The vital role of communication in VUCA leadership had already been emphasised by the fathers of the concept. In the first Strategic Leadership Primer, Magee (1998) identified the “successful strategic leader [to be] the quintessential communicator, using all means of communication” (p. iii). Likewise, Bennis and Nanus’ (1985) four critical leadership strategies – 1) attention through vision, 2) meaning through communication, 3) trust through positioning, 4) the deployment of self – either directly promoted communication or operated through, and relied on, effective communication strategies. Many corporates today recognise positive organisational communication as a central asset of workforce management and workplace culture, where they utilise VUCA for emphasising a need for new leadership approaches for governing personnel in challenging times (Chowdhury, 2017; Khan & Millner, 2020; Lawrence, 2013; Praveen, 2018; Sen, 2020). Corporates have also picked up on the wellbeing wave for countering the impact of VUCA, with various initiatives promoting a positive culture and resilience in the workplace, such as self-development techniques, mindfulness practices and employee empowerment through inclusive communication (Amann, 2015; Drath, 2017; Hills, 2016; Jackson, 2019; Johansen, 2009; MacGregor, 2014). The Resilience Project in Australia, for instance, lists “storytelling and behaviour-change communications” (TRP, 2020, para 2) as their central strategy for managing employee wellbeing in perilous times.

Despite a strong link between VUCA and people leadership, and between leadership and good communication respectively, there seems to be remarkably little research on VUCA communication itself. The few sources on communication in a VUCA environment seem largely limited to applying standard change communication formulas to digital organisations (Rupal, 2019). VUCA has received some attention, mainly for describing the various conditions that demand urgent and/or mission-critical messaging in areas such as emergency response, disaster and crisis management (Alkhaldi et al., 2017; Boyd, 2020; Brebbia, 2018; Kumar, 2015; LexisNexis, 2020; McLennan, 2020, Petford, 2020), health and safety (Billiones, 2019; FitzGerald et al., 2017; Lotzmann, 2019; Rutledge, 2019; Unnikrishnan, 2017), law enforcement and national security (Chelsea Holdings, 2017; Ellis, 2016; Reed, 2015; Satish & Steufert, 2006; Yarger, 2008), and environmental health and sustainability management (Schick et al., 2017, Trivedi & Jain, 2019; Zinkin, 2020). However, even in these areas of application, VUCA was seldom, if at all, used in an analytical capacity.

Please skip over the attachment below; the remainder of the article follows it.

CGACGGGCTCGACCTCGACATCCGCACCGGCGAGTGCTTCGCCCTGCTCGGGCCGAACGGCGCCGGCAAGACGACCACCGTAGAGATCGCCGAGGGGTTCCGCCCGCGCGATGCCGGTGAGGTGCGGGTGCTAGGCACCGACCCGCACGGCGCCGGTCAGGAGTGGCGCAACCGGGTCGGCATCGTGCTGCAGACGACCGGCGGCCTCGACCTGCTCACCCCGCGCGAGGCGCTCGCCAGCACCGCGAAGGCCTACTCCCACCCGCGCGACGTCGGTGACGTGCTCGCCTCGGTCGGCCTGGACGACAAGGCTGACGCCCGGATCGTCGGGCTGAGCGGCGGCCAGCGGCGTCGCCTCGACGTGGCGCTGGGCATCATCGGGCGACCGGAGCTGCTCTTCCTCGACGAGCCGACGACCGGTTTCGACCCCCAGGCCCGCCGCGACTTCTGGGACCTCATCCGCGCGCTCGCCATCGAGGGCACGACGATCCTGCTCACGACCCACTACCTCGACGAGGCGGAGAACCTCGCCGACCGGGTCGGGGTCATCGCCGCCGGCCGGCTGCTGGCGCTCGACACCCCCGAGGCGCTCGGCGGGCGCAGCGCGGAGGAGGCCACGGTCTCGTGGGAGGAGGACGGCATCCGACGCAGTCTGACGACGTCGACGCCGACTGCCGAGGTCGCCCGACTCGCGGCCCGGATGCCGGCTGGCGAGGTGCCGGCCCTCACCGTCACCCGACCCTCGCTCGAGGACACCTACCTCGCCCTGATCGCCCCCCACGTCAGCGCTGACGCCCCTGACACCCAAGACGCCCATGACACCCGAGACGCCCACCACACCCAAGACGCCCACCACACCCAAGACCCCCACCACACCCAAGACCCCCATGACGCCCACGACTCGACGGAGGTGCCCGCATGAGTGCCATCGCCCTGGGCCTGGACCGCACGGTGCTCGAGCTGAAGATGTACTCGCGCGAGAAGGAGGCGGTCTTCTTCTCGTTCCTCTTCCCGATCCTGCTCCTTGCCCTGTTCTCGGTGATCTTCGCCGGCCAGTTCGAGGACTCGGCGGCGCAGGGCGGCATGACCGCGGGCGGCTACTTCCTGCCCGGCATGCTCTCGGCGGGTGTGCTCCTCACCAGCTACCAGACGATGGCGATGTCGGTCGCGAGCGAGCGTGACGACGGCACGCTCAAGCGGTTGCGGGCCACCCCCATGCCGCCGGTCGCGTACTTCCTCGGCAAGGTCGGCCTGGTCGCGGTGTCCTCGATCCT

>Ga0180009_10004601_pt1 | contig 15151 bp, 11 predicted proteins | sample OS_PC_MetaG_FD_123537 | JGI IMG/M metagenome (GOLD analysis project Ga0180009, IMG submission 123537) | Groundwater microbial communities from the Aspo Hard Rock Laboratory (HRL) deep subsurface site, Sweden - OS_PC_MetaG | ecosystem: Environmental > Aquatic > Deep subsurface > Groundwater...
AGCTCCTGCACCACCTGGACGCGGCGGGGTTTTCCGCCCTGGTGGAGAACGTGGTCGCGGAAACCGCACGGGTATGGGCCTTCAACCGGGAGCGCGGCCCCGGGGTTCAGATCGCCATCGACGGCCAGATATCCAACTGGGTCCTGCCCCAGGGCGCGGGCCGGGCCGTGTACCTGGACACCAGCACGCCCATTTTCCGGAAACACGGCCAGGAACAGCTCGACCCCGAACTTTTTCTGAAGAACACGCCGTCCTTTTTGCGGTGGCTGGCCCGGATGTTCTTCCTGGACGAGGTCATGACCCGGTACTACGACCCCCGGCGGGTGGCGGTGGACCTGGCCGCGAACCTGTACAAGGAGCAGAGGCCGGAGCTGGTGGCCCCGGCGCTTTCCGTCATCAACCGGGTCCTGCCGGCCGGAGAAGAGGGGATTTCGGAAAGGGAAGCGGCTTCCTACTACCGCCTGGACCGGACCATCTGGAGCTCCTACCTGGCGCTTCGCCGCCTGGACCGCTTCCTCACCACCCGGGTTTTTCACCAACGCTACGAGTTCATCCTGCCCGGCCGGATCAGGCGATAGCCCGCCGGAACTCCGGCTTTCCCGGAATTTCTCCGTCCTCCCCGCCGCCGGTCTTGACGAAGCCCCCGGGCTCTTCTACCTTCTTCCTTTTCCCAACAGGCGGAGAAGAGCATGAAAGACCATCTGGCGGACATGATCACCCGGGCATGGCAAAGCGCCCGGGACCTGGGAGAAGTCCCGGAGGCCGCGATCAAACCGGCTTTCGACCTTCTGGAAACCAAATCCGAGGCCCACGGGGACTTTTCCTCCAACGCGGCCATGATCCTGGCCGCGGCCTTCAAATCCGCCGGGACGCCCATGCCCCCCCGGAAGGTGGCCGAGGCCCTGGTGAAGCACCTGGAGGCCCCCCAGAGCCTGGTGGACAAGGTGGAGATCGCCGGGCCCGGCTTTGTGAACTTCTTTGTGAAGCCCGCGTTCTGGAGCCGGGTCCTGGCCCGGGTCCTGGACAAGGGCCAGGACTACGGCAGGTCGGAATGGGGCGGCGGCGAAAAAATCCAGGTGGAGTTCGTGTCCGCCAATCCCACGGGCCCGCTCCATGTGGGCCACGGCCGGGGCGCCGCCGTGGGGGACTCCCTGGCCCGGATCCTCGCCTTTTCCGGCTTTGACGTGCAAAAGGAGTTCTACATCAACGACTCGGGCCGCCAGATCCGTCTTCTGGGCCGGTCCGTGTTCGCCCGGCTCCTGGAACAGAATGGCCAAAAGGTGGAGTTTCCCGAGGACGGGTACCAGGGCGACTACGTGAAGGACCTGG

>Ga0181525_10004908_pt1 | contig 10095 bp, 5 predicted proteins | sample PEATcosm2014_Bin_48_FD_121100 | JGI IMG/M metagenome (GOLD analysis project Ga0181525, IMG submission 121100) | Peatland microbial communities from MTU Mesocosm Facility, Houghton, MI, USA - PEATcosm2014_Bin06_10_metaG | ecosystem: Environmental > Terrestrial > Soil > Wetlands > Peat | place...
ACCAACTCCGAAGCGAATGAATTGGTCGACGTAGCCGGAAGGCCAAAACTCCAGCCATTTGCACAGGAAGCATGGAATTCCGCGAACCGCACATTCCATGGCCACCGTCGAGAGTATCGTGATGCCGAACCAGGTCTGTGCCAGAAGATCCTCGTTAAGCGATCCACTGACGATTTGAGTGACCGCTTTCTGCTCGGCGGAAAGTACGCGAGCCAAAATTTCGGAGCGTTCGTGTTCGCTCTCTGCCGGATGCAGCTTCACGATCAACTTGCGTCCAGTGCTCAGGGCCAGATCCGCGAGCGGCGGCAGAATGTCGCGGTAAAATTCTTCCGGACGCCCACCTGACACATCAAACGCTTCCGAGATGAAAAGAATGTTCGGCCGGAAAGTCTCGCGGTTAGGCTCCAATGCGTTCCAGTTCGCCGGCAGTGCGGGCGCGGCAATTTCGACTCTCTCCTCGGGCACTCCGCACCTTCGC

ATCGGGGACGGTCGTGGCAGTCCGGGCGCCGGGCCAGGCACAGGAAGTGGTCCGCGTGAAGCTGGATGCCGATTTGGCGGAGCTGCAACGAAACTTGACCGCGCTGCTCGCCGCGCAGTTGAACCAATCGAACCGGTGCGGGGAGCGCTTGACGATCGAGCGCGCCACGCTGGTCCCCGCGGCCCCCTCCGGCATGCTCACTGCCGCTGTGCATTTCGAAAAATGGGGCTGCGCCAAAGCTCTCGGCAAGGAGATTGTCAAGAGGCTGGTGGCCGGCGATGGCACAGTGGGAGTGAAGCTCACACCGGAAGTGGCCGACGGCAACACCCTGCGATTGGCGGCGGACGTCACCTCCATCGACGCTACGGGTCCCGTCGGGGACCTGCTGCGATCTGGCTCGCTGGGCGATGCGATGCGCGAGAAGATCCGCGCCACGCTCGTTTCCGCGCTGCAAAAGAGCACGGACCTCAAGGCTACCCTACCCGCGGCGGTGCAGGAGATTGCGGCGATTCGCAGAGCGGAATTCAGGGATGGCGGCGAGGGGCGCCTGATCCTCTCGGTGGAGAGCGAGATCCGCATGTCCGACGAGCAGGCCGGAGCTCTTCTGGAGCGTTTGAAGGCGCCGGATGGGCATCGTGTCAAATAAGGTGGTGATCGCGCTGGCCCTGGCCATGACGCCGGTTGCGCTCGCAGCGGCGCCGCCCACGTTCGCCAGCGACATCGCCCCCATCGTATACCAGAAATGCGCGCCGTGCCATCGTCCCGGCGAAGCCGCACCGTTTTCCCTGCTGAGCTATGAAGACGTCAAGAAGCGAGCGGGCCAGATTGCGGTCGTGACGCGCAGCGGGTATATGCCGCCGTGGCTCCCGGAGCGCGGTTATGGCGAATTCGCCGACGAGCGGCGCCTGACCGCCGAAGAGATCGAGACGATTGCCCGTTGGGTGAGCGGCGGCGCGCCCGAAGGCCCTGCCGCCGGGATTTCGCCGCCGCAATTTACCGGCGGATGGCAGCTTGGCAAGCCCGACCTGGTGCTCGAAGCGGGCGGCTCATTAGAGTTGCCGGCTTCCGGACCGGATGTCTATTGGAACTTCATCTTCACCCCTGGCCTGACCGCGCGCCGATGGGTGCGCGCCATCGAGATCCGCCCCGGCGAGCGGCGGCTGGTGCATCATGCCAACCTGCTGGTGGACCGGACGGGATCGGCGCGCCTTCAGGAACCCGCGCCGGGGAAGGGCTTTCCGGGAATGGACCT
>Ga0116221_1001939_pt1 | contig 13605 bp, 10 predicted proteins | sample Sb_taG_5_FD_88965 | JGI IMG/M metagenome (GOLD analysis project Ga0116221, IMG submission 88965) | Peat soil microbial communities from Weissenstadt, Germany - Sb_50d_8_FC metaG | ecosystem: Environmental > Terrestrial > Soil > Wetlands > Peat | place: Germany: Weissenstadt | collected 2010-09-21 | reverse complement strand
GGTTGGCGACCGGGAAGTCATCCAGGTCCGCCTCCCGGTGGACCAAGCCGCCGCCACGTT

A further area of VUCA communication is the field of ‘futuring’, i.e., the predicting, modelling, and articulation of possible future scenarios. The first Strategic Leadership Primer of the US Army War College had already determined that “strategic leaders must have a ‘future focus,’ spending much of their time looking toward the future and positioning the organization for long-term success” (Magee, 1998, p. iii). Nevertheless, VUCA-based futuring is yet underdeveloped, although some ideas in this respect have recently emerged. Bob Johansen (2007, 2009), of the Institute for the Future, for example, deployed the VUCA concept when conceptualising high-level leadership in the face of “dilemmas which have no solutions” (2009, p. xiv). In doing so, he reached for the conventional application of VUCA, referring to what he observed as a steadily worsening global world as a generic “VUCA soup” (Johansen 2009, p. xiv). Nevertheless, Johansen (2009) recognised the importance and power of forecasts for assessing seemingly unpredictable conditions, which he thought of as “essentially a good story designed to provoke insight and invoke action” (p. xv). In another example, Erwin’s (2013) work on Communicating the New is one of very few contributions to probing the philosophy of communication when responding to emergent VUCA (or complex, unfamiliar and still-fuzzy) scenarios. Erwin (2013) proposed breaking some of the common communication myths, i.e., gross simplification where rich nuances exist, stubborn persuasion in lieu of a common basis, and communication as a means of message transfer in place of the co-creation of shared knowledge.

Stanton Smith, the then National Director of Deloitte & Touche’s Next Generational Initiatives programme, noted in the foreword to Bob Johansen’s (2007) book, Get There Early, that “in the VUCA world leaders need to avoid the facile answer or specious clarity that comes at the expense of the truth” (Johansen, 2007, xiv-xv). It seems that, although the need for effective VUCA communication has been noted, there is yet insufficient understanding of how exactly this communication may help build a capacity to work with, not against, complexity, to handle uncertainty with sincerity, and to relate to all transactions with empathy.